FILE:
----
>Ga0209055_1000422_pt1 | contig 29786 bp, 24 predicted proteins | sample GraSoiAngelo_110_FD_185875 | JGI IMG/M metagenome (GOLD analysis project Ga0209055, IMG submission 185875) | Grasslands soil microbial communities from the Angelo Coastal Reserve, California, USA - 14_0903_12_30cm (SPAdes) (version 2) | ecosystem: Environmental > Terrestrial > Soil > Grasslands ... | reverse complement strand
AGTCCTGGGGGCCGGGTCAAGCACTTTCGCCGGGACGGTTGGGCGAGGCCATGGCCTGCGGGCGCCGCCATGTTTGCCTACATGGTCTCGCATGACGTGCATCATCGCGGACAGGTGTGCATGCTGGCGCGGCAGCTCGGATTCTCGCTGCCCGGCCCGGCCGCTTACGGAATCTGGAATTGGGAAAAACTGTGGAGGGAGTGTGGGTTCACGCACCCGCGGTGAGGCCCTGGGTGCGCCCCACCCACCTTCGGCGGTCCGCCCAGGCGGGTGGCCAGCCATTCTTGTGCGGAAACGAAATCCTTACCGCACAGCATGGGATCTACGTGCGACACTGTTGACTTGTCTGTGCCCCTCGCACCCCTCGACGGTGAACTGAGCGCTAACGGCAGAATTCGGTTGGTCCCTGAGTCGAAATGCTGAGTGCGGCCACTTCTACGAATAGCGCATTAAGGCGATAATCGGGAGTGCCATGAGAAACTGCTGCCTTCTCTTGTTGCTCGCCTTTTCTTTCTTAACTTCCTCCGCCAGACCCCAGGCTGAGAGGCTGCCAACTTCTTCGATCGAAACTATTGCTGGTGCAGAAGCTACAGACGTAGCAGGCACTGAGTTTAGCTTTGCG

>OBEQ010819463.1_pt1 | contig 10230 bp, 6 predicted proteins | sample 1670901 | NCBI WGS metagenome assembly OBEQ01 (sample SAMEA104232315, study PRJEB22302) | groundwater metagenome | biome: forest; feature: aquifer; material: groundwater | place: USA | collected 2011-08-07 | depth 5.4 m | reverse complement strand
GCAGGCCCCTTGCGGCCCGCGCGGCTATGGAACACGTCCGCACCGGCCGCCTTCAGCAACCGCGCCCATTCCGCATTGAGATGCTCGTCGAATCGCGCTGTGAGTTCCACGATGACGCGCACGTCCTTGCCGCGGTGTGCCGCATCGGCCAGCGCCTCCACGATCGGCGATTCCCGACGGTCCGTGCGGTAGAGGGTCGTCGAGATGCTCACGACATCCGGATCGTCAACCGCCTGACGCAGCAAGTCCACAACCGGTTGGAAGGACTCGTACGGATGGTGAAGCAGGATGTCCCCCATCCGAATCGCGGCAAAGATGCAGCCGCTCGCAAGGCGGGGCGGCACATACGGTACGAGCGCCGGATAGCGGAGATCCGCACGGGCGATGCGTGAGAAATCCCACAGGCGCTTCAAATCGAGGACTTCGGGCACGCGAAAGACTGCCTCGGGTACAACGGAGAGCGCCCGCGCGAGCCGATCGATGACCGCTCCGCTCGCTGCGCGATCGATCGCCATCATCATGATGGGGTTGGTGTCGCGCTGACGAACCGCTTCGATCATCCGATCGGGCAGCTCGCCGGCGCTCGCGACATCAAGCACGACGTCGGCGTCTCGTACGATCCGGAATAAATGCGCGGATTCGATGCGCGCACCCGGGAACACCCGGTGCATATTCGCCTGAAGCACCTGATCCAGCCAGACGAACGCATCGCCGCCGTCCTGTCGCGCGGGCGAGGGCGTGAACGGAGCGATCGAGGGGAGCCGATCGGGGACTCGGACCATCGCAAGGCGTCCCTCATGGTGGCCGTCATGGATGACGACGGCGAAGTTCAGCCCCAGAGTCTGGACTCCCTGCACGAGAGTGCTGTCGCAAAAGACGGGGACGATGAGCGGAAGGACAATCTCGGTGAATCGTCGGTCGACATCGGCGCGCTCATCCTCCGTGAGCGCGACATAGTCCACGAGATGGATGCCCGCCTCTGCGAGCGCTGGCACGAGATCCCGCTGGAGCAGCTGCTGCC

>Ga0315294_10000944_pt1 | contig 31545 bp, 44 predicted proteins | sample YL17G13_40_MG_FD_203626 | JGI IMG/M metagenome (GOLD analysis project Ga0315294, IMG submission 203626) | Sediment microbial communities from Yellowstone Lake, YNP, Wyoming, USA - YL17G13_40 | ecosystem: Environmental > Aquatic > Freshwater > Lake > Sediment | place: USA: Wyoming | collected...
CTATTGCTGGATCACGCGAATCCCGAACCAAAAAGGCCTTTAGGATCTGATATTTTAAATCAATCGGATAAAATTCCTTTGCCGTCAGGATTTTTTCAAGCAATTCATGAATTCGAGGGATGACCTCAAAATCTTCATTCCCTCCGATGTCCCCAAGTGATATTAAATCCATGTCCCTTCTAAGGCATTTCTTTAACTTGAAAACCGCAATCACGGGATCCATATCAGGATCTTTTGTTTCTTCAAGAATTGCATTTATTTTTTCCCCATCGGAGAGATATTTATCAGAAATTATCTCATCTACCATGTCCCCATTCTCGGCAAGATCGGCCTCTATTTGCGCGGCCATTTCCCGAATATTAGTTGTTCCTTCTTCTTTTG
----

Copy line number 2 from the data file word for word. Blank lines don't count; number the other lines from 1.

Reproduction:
AGTCCTGGGGGCCGGGTCAAGCACTTTCGCCGGGACGGTTGGGCGAGGCCATGGCCTGCGGGCGCCGCCATGTTTGCCTACATGGTCTCGCATGACGTGCATCATCGCGGACAGGTGTGCATGCTGGCGCGGCAGCTCGGATTCTCGCTGCCCGGCCCGGCCGCTTACGGAATCTGGAATTGGGAAAAACTGTGGAGGGAGTGTGGGTTCACGCACCCGCGGTGAGGCCCTGGGTGCGCCCCACCCACCTTCGGCGGTCCGCCCAGGCGGGTGGCCAGCCATTCTTGTGCGGAAACGAAATCCTTACCGCACAGCATGGGATCTACGTGCGACACTGTTGACTTGTCTGTGCCCCTCGCACCCCTCGACGGTGAACTGAGCGCTAACGGCAGAATTCGGTTGGTCCCTGAGTCGAAATGCTGAGTGCGGCCACTTCTACGAATAGCGCATTAAGGCGATAATCGGGAGTGCCATGAGAAACTGCTGCCTTCTCTTGTTGCTCGCCTTTTCTTTCTTAACTTCCTCCGCCAGACCCCAGGCTGAGAGGCTGCCAACTTCTTCGATCGAAACTATTGCTGGTGCAGAAGCTACAGACGTAGCAGGCACTGAGTTTAGCTTTGCG